The clinical application of teaching people about pain.

Teaching people about the neurobiology and neurophysiology of their pain experience has a therapeutic effect and has been referred to as pain neuroscience education (PNE). Various high-quality randomized controlled trials and systematic reviews have shown increasing efficacy of PNE decreasing pain, disability, pain catastrophization, movement restrictions, and healthcare utilization. Research studies, however, by virtue of their design, are very controlled environments and, therefore, in contrast to the ever-increasing evidence for PNE, little is known about the clinical application of this emerging therapy. In contrast, case studies, case series, and expert opinion and perspectives by authorities in the world of pain science provide clinicians with a glimpse into potential “real” clinical application of PNE in the face of the ever-increasing chronic pain epidemic. By taking the material from the randomized controlled trials, systematic reviews, case series, case studies, and expert opinion, this article aims to provide a proposed layout of the clinical application of PNE. The article systematically discusses key elements of PNE including examination, educational content, and delivery methods, merging of PNE with movement, goal setting, and progression.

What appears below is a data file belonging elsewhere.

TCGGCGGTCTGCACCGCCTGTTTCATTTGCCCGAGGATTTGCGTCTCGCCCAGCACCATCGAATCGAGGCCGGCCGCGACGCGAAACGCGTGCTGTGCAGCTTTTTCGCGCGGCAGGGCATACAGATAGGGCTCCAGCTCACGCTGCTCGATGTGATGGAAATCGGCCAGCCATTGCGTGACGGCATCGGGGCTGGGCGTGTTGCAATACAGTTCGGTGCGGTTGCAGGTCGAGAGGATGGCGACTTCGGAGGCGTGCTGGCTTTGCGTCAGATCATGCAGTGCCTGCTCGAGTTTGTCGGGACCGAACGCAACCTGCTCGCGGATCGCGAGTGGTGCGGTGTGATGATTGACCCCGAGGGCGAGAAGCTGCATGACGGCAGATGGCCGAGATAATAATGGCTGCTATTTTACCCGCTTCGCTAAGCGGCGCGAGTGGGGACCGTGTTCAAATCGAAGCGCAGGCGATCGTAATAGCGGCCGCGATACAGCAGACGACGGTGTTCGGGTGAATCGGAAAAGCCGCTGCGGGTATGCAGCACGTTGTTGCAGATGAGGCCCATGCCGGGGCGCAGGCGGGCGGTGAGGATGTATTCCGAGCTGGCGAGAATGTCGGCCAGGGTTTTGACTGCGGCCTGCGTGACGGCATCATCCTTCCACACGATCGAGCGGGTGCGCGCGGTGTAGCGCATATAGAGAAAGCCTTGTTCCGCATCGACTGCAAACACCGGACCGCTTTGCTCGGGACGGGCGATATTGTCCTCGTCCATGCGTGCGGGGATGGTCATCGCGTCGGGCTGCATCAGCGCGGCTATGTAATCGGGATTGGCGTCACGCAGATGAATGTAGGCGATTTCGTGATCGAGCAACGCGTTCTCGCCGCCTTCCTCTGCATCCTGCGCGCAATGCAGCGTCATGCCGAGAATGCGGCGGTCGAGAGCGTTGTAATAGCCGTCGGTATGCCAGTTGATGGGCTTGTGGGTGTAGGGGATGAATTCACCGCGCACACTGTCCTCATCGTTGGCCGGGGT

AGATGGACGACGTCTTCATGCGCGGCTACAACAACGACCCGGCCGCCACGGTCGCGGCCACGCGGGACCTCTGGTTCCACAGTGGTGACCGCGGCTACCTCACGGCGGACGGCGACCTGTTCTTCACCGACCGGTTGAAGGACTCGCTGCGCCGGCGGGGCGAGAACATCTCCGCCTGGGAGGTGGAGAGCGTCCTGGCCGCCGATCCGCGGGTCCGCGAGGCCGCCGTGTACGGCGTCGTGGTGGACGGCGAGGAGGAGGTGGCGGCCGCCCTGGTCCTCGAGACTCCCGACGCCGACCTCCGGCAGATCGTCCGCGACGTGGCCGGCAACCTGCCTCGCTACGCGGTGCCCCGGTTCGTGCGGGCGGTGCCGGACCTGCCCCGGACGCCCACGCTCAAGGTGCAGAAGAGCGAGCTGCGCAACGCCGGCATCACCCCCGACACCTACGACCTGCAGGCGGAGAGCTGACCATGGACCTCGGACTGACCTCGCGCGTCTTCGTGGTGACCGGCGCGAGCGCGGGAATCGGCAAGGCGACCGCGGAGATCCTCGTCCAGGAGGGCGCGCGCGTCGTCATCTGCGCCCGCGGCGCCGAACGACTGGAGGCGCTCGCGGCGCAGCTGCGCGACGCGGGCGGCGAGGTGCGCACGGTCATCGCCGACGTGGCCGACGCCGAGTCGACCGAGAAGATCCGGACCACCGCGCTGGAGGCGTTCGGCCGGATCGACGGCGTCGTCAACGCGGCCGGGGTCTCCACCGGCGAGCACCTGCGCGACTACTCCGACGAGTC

This perspectives article concludes with a call for research into the clinical application of PNE.

Neck Pain

Out of all 291 conditions studied in the Global Burden of Disease 2010 Study, neck pain ranked 4th highest in terms of disability and 21st in terms of overall burden.

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